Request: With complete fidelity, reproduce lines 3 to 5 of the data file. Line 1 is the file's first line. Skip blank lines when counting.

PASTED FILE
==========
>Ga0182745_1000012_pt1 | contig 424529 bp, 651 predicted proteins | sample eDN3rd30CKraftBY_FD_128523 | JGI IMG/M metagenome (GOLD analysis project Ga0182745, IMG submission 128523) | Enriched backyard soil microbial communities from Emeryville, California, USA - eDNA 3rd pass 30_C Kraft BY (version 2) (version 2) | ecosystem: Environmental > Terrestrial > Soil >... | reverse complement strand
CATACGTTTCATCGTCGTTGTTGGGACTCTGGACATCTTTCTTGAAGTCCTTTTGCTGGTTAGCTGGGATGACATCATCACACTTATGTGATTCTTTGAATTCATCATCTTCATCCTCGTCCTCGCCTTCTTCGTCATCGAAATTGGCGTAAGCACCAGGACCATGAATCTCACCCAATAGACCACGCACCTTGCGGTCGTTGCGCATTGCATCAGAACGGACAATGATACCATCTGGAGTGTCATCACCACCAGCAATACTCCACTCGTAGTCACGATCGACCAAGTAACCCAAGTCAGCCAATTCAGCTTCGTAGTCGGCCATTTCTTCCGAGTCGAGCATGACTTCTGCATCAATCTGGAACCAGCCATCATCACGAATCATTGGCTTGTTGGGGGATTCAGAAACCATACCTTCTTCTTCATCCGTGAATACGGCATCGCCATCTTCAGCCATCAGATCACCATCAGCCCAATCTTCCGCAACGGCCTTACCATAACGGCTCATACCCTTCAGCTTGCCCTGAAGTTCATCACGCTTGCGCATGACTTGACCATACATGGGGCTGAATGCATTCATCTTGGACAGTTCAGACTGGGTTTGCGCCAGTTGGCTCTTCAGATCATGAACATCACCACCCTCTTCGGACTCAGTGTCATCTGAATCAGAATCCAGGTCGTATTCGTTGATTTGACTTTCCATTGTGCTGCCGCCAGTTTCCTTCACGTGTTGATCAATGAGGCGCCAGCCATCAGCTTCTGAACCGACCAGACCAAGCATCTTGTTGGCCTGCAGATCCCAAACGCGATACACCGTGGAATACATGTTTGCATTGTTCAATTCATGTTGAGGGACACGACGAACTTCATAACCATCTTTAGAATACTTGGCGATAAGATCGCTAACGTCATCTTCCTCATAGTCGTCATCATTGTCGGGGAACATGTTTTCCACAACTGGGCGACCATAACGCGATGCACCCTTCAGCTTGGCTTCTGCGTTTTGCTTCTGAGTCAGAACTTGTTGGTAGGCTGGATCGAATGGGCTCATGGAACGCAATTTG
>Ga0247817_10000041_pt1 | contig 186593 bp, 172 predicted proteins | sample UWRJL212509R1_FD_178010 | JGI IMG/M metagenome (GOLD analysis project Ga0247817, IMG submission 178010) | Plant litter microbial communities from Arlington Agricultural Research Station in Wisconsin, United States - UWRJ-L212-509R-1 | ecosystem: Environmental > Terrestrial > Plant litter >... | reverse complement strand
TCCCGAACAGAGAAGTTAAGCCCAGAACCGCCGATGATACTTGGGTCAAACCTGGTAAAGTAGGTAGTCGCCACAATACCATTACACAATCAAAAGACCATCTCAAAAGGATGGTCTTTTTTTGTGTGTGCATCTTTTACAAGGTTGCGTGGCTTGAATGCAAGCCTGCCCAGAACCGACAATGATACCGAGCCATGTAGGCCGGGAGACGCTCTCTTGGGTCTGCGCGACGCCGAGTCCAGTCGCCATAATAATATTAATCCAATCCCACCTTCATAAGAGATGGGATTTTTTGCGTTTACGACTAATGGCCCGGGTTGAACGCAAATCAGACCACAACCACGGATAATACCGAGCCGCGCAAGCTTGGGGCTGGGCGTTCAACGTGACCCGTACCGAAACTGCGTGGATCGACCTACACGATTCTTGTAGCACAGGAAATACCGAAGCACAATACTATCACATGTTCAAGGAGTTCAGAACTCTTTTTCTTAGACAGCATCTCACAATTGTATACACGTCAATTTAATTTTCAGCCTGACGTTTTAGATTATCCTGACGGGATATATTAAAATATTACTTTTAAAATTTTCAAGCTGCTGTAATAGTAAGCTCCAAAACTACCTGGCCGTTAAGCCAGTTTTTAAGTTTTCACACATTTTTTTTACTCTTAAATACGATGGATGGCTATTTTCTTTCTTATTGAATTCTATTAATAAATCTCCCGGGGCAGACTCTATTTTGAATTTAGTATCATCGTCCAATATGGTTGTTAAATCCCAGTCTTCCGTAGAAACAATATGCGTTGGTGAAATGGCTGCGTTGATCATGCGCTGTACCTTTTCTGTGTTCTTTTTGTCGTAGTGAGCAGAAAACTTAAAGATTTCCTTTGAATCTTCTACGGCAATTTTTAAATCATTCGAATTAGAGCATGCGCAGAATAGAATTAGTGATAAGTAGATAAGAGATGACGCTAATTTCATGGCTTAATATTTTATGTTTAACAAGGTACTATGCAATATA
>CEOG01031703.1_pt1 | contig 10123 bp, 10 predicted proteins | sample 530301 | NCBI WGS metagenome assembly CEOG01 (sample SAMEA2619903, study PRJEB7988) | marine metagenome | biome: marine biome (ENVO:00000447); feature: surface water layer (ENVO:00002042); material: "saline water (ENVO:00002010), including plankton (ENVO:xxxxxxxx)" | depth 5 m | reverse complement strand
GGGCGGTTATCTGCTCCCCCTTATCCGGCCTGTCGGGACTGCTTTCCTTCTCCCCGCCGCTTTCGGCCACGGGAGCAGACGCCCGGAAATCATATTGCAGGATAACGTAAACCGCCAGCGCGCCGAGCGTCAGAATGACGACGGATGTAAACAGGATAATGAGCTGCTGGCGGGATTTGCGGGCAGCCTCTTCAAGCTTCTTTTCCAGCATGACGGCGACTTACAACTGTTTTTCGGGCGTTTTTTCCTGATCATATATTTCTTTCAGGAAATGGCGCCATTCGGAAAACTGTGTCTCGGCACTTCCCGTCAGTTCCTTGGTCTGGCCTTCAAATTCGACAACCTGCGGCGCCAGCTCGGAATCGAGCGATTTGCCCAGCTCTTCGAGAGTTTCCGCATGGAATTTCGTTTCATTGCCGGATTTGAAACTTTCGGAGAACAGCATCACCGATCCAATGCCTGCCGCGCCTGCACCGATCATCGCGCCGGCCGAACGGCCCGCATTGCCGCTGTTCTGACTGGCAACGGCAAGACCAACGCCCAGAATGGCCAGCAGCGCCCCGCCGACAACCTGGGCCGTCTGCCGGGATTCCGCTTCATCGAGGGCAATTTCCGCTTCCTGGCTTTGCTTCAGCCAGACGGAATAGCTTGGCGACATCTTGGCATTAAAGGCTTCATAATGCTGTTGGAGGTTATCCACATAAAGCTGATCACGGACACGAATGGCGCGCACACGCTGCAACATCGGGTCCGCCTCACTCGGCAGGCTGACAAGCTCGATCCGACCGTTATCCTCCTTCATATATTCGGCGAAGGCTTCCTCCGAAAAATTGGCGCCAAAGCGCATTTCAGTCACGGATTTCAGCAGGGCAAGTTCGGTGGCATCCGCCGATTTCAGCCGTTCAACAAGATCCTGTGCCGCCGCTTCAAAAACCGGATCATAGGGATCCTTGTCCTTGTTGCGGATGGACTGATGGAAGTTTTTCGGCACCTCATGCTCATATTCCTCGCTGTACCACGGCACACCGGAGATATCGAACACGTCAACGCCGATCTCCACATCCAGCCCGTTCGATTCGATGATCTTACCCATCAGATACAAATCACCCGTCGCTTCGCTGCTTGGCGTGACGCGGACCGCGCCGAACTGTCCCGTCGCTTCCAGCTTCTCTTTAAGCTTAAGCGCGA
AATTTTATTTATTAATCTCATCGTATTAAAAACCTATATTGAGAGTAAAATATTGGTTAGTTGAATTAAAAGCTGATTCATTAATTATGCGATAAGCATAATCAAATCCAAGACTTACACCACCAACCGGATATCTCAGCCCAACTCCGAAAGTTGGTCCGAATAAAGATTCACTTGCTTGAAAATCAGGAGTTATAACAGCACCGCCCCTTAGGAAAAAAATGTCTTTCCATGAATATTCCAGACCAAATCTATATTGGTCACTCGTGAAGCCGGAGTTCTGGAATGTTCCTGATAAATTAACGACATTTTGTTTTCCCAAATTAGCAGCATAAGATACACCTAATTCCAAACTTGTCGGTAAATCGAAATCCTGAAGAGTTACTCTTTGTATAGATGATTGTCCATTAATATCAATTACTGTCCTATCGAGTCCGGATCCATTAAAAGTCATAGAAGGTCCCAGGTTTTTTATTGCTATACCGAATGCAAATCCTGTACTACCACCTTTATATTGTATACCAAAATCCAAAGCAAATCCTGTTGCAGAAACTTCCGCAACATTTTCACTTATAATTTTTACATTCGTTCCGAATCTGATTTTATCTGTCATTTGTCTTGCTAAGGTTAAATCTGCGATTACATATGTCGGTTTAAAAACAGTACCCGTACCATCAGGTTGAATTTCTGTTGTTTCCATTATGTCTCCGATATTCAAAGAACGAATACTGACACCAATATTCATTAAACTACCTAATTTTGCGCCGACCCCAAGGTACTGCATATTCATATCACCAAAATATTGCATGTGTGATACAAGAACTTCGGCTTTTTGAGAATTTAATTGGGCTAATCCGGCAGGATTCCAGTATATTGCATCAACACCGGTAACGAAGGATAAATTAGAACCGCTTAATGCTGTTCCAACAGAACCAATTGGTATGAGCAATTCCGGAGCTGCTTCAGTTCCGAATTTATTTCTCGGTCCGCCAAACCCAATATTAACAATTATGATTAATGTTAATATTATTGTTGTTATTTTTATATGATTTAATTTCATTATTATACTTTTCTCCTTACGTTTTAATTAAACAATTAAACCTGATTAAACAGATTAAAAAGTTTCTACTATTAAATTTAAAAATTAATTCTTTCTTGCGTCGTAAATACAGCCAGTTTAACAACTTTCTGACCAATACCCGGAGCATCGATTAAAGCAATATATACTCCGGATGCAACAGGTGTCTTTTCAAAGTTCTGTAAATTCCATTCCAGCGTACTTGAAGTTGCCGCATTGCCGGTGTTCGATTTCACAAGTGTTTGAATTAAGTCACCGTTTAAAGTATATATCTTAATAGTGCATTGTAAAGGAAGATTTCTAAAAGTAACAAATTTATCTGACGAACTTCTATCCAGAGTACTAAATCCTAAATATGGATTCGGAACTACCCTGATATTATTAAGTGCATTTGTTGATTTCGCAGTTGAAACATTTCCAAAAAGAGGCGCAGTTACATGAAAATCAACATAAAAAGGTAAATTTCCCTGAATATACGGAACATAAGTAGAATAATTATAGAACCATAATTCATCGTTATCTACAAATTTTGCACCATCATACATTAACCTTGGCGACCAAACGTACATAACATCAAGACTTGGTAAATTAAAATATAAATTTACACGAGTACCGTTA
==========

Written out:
>Ga0247817_10000041_pt1 | contig 186593 bp, 172 predicted proteins | sample UWRJL212509R1_FD_178010 | JGI IMG/M metagenome (GOLD analysis project Ga0247817, IMG submission 178010) | Plant litter microbial communities from Arlington Agricultural Research Station in Wisconsin, United States - UWRJ-L212-509R-1 | ecosystem: Environmental > Terrestrial > Plant litter >... | reverse complement strand
TCCCGAACAGAGAAGTTAAGCCCAGAACCGCCGATGATACTTGGGTCAAACCTGGTAAAGTAGGTAGTCGCCACAATACCATTACACAATCAAAAGACCATCTCAAAAGGATGGTCTTTTTTTGTGTGTGCATCTTTTACAAGGTTGCGTGGCTTGAATGCAAGCCTGCCCAGAACCGACAATGATACCGAGCCATGTAGGCCGGGAGACGCTCTCTTGGGTCTGCGCGACGCCGAGTCCAGTCGCCATAATAATATTAATCCAATCCCACCTTCATAAGAGATGGGATTTTTTGCGTTTACGACTAATGGCCCGGGTTGAACGCAAATCAGACCACAACCACGGATAATACCGAGCCGCGCAAGCTTGGGGCTGGGCGTTCAACGTGACCCGTACCGAAACTGCGTGGATCGACCTACACGATTCTTGTAGCACAGGAAATACCGAAGCACAATACTATCACATGTTCAAGGAGTTCAGAACTCTTTTTCTTAGACAGCATCTCACAATTGTATACACGTCAATTTAATTTTCAGCCTGACGTTTTAGATTATCCTGACGGGATATATTAAAATATTACTTTTAAAATTTTCAAGCTGCTGTAATAGTAAGCTCCAAAACTACCTGGCCGTTAAGCCAGTTTTTAAGTTTTCACACATTTTTTTTACTCTTAAATACGATGGATGGCTATTTTCTTTCTTATTGAATTCTATTAATAAATCTCCCGGGGCAGACTCTATTTTGAATTTAGTATCATCGTCCAATATGGTTGTTAAATCCCAGTCTTCCGTAGAAACAATATGCGTTGGTGAAATGGCTGCGTTGATCATGCGCTGTACCTTTTCTGTGTTCTTTTTGTCGTAGTGAGCAGAAAACTTAAAGATTTCCTTTGAATCTTCTACGGCAATTTTTAAATCATTCGAATTAGAGCATGCGCAGAATAGAATTAGTGATAAGTAGATAAGAGATGACGCTAATTTCATGGCTTAATATTTTATGTTTAACAAGGTACTATGCAATATA
>CEOG01031703.1_pt1 | contig 10123 bp, 10 predicted proteins | sample 530301 | NCBI WGS metagenome assembly CEOG01 (sample SAMEA2619903, study PRJEB7988) | marine metagenome | biome: marine biome (ENVO:00000447); feature: surface water layer (ENVO:00002042); material: "saline water (ENVO:00002010), including plankton (ENVO:xxxxxxxx)" | depth 5 m | reverse complement strand